Canada bans burqa at citizenship swear-in but not in public
New Canadian citizens must remove any face coverings, such as the Islamic niqab or burqa, while they take the oath of citizenship, the country's immigration minister said on Monday.
Jason Kenney said most Canadians have misgivings about Islamic face coverings and said new Canadians should take the oath in view of their fellow citizens.
He said he has received complaints from lawmakers and citizenship judges who say it's difficult to ensure that individuals whose faces are covered are actually reciting the oath.
The Conservative minister called the issue a matter of deep principle that goes to the heart of Canada's identity and the country's values of openness and equality.
He said women who feel obliged to have their faces covered in public often come from a cultural milieu that treats women as property rather than equal human beings
"I do think that most Canadians find that disquieting to say the least," Kenney said in a telephone interview with The Associated Press.
"Most Muslim Canadian women I know find the practice of face covering in our society disturbing, indicative of an approach to women that is not consistent with our democratic values," Kenney added.
Kenney made the announcement in the French-speaking province of Quebec, which has experienced heated debates over how much Canada should bend to accommodate newcomers.
Kenney said his government would not go further by drafting laws to ban women from wearing veils that cover their faces in public. France became the first country to enact a law designed to forbid face-covering veils such as the niqab or burqa anywhere in public. Violators risk fines or being ordered to take citizenship classes.
"We shouldn't have the state using its power to dictate what people choose to wear in their private lives, but when there are important points of intersection with the state in obtaining state services I think it's entirely reasonable for people to show who they are," Kenney said.
There are no laws banning veils or headscarves in the US, though there have been unsuccessful attempts in some states to ban Sharia. The sponsor of such a bill in Oklahoma wanted to prohibit women from wearing headscarves in driver's license photos.
The Massachusetts College of Pharmacy and Health Sciences in 2010 banned veils that obscure the face for security reasons, but later changed it to accommodate Muslim women.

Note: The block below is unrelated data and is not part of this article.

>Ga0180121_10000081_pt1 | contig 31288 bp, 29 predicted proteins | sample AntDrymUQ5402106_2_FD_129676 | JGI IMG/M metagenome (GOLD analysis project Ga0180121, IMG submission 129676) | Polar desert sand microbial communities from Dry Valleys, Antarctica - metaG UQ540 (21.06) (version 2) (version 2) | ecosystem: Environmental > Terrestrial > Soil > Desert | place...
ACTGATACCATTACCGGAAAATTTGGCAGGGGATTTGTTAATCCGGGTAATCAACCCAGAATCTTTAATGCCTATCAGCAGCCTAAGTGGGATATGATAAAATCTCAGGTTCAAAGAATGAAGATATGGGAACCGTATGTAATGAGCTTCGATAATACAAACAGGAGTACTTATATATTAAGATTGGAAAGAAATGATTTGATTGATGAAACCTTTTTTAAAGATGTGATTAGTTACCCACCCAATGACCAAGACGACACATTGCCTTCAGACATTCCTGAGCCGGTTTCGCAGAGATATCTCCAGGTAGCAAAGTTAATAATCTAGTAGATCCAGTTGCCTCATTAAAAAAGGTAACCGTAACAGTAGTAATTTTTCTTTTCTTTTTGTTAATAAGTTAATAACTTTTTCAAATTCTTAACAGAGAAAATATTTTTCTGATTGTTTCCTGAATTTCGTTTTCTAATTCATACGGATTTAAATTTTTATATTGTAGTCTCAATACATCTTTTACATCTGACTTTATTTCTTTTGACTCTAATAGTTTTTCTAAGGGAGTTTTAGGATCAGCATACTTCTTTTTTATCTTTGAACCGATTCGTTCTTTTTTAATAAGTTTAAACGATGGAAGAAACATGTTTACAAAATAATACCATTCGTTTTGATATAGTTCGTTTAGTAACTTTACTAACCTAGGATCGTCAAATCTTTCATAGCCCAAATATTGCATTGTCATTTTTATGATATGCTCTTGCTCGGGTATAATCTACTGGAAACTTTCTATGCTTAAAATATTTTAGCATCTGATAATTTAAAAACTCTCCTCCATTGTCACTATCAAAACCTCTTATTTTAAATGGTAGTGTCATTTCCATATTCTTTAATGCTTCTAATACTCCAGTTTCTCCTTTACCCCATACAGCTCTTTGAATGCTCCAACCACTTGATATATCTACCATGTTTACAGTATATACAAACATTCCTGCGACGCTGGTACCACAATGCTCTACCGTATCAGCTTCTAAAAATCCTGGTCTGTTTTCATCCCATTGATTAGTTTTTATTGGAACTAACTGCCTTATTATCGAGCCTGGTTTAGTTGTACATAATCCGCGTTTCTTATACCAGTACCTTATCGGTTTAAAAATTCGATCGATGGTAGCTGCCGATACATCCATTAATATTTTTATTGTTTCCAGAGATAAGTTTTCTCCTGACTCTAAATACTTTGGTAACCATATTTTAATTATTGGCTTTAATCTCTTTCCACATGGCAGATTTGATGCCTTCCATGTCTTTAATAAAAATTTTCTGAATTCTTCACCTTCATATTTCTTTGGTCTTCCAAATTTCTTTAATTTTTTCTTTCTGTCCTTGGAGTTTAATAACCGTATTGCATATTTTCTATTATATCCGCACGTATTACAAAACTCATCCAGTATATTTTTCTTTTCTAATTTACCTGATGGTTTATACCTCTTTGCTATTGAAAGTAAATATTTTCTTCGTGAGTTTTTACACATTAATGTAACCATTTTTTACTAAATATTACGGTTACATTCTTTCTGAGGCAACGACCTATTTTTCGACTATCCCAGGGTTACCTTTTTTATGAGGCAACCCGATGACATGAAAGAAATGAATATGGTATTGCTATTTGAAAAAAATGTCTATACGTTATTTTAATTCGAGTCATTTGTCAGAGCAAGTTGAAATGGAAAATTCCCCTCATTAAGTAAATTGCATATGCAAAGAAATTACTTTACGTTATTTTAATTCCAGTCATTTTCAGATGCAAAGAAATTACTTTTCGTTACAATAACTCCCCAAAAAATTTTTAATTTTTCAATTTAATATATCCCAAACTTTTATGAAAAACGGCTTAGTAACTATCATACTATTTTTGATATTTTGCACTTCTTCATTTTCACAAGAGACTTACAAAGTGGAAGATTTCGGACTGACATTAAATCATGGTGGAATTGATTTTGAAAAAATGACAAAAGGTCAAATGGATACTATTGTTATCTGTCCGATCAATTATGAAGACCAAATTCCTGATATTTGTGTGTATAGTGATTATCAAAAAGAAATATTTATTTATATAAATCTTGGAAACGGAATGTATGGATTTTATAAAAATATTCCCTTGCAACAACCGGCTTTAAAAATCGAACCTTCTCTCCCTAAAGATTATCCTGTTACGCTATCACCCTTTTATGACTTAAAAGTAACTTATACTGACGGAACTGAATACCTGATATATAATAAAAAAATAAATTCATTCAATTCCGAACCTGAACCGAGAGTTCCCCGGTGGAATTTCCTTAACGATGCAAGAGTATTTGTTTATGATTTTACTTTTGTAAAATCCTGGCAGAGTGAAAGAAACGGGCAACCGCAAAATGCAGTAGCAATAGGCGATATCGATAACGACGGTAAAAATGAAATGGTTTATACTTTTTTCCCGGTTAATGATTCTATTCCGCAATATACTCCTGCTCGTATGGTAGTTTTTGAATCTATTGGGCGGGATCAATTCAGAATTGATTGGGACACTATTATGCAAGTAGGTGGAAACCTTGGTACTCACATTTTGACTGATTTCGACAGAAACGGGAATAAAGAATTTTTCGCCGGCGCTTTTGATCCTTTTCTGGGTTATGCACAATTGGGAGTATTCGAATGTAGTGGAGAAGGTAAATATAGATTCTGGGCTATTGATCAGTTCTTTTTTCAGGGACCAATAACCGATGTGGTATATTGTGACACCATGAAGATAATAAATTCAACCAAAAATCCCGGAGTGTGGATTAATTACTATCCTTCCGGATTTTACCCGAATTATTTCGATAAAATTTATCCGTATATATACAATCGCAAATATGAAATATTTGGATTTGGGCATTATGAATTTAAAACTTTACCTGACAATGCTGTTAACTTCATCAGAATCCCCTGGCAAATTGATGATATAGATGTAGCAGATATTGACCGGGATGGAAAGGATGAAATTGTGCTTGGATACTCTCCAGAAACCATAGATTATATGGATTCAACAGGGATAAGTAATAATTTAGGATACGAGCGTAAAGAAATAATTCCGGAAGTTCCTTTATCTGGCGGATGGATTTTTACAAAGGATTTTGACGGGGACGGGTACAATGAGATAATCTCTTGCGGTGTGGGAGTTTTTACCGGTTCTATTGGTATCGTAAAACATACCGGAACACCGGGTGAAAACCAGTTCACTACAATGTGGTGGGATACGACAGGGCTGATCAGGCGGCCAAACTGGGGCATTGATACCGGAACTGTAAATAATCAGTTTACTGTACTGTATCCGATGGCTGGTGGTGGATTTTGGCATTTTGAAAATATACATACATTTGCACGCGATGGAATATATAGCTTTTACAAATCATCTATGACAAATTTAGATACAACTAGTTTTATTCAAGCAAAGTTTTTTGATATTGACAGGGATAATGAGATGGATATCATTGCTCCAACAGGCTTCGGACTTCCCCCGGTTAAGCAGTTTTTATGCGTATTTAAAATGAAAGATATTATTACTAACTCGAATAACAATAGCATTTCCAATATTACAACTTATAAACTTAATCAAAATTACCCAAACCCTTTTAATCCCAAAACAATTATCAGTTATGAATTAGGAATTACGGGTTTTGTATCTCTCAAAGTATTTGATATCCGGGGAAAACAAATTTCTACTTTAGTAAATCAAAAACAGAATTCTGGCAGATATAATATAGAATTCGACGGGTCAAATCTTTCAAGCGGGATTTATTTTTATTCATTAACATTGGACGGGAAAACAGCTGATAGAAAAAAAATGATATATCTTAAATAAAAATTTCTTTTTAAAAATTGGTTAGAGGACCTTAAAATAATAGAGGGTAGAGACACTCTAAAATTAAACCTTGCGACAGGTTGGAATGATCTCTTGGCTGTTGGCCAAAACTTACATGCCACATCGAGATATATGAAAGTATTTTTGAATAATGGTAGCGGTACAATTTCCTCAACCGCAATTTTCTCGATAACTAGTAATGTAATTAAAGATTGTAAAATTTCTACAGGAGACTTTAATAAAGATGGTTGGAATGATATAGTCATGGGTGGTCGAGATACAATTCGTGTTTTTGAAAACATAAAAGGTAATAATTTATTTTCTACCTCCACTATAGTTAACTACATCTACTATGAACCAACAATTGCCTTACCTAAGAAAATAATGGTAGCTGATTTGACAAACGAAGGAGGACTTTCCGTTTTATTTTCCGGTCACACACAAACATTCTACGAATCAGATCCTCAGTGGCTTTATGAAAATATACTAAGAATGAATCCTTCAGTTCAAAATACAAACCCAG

The burqa is a head-to-toe gown with a mesh-like panel over the face that allows a woman to see and breathe. The niqab is a veil that leaves only the eyes exposed.
The new Canadian rule takes effect immediately. Kenney defended it by saying it has nothing to do with religious freedom, and said when Muslim women make a pilgrimage to Mecca they're required to show their face.
"So, the notion that this is somehow a religious obligation, I don't accept," he said.
Kenney said he raised the issue during a recent meeting of citizenship judges in Ottawa and was told it was a widespread problem.
About 940,000 Muslims live in Canada, about 2.8 per cent of the Canadian population. It is the fastest growing religion in Canada. Over the last decade Canada has naturalized between 150,000 and 180,000 new citizens a year.
Ihsaan Gardee, the acting executive director of The Canadian Council of American-Islamic Relations, said the decision will have a damaging effect on Canadian democracy because it forces those who wear the veil to choose between their religious convictions and adopting Canadian citizenship.
Gardee said a young, veil-wearing woman, who was scheduled to take part in a citizenship ceremony on Tuesday, called his office and was no longer sure if she would attend.
However, the Muslim Canadian Congress welcomed the new regulation, urging the Canadian government to go even further and ban the burqa and niqab from all public places in Canada.
The rule also takes effect as the Supreme Court of Canada hears the case of a woman who wants the right to wear a niqab while facing her accused rapists in court. Kenney said the timing of Monday's announcement was a coincidence.
Lawyer David Butt, who represents the woman, said he expects the rule to be challenged in court but he said it puts anybody who challenges it in an impossible situation as it would jeopardize their citizenship.
Butt said Canada's version of the bill of rights protects the right to wear the niqab or burqa.
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